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Exploring the Impact of the Covid-19 Pandemic: How Resilient Were Conservation Organisations in Madagascar?

In this post, we learn from Susan Lawrance and Dr. Giuseppe Donati about their recent research on the impact of Covid-19 on conservation projects in Madagascar.

  • Susan Lawrance is from the UK and has just completed an MSc in Primate Conservation. She would like to thank LCN members for giving their time to participate in this study.
  • Dr Giuseppe Donati is a Reader in Primatology. Over the last twenty years he has conducted research on behaviour, ecology, and conservation of lemurs and New World monkeys, and produced numerous publications in peer-reviewed journals or books.

What was the main purpose of the research?

The purpose of this study was to find out how resilient organisations involved in conservation in Madagascar have been during the COVID-19 coronavirus pandemic.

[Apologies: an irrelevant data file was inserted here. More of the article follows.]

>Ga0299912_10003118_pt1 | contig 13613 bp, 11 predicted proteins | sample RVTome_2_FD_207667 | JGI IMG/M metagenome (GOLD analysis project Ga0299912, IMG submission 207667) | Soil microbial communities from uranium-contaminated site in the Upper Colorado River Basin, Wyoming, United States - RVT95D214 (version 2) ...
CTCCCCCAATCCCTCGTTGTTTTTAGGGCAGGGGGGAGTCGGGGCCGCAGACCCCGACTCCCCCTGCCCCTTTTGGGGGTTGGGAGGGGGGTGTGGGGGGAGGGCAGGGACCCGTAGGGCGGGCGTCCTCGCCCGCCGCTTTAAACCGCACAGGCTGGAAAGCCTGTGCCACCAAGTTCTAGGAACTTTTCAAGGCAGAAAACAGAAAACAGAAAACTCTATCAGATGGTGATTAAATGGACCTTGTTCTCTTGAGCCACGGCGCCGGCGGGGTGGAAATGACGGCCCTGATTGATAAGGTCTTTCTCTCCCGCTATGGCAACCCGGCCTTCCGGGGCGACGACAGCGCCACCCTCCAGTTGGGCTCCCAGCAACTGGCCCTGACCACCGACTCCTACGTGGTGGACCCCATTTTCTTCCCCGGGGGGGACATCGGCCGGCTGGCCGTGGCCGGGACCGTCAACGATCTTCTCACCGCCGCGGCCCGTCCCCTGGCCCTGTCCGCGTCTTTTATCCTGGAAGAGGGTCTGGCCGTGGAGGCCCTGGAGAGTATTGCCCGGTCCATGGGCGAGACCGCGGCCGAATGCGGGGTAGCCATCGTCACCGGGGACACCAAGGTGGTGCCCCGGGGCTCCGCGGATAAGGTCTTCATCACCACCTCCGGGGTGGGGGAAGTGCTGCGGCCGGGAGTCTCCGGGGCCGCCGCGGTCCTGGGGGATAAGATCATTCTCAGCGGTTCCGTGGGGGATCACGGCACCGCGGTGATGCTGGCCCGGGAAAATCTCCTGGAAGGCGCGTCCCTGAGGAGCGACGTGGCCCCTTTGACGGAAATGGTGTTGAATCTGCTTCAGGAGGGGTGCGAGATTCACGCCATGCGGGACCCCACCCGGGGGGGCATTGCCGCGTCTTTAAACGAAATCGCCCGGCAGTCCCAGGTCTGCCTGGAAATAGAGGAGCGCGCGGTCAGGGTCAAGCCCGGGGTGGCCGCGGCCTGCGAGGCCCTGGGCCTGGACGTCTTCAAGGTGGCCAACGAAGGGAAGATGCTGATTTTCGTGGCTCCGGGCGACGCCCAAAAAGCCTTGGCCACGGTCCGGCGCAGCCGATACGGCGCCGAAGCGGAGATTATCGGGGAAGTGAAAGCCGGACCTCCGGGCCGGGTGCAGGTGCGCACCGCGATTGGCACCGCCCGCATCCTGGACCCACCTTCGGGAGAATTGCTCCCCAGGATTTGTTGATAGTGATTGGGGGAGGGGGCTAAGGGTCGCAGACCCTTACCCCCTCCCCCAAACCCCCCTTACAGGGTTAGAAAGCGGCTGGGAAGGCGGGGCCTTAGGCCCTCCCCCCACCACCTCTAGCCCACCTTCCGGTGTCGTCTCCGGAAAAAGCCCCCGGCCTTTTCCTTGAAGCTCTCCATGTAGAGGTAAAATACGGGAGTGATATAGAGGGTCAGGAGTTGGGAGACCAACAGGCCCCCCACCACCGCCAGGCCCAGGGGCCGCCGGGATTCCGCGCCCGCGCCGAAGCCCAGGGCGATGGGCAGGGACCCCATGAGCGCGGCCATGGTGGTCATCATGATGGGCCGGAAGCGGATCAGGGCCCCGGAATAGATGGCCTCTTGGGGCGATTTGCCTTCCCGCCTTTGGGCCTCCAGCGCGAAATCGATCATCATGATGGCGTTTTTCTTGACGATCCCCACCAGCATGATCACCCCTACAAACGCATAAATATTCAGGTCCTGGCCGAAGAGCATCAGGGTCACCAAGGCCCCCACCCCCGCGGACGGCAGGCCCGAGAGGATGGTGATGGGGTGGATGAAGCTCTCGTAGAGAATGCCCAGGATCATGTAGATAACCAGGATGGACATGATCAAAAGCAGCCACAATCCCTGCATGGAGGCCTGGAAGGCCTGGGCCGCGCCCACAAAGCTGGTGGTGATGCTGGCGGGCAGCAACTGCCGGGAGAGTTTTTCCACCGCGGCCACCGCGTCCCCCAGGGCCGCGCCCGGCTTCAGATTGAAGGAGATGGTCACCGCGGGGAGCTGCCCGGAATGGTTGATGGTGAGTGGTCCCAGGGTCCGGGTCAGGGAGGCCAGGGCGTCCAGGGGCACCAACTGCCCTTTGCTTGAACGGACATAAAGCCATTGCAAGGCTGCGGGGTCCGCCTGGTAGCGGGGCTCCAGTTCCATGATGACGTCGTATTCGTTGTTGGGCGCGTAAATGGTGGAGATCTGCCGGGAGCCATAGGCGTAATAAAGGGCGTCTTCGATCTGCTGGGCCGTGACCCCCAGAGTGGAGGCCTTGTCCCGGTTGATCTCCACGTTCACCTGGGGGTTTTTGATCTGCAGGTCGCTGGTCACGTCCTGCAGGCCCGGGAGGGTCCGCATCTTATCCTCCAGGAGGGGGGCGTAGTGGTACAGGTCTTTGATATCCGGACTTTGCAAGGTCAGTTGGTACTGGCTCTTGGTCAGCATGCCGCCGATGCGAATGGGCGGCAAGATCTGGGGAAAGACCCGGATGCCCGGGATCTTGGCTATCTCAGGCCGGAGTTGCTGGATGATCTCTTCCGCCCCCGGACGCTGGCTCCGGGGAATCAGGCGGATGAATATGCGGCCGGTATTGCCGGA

Here we chose to define resilience as ‘an organisation’s ability to survive, adapt, recover and thrive in the face of unexpected and catastrophic events in turbulent environments’ (Chen et al., 2021).

We used the findings from an online survey to examine the extent to which conservation projects were paused, measuring the impact on income, reviewing business operations and identifying implications for wildlife protection. The aim was to provide recommendations for post-pandemic conservation and development recovery strategies. Twenty-five organisations (global and national), many of which are members of Lemur Conservation Network contributed to the survey.

Why undertake this research?


Female indri (Indri indri) and infant observed in Ankanin’ny Nofy, Ampanakary, eastern Madagascar, July 2019. Photo: Susan Lawrance.

In Madagascar, conservation has to address many issues against a backdrop of challenges such as food insecurity, weak governance, and poor infrastructure.

NGOs are under pressure to raise funds that both support lemur conservation and sustainable livelihoods within the communities around protected areas. The pandemic has made it clear that sources of funding, such as from ecotourism, that contributed to activities, can be unreliable and short-term.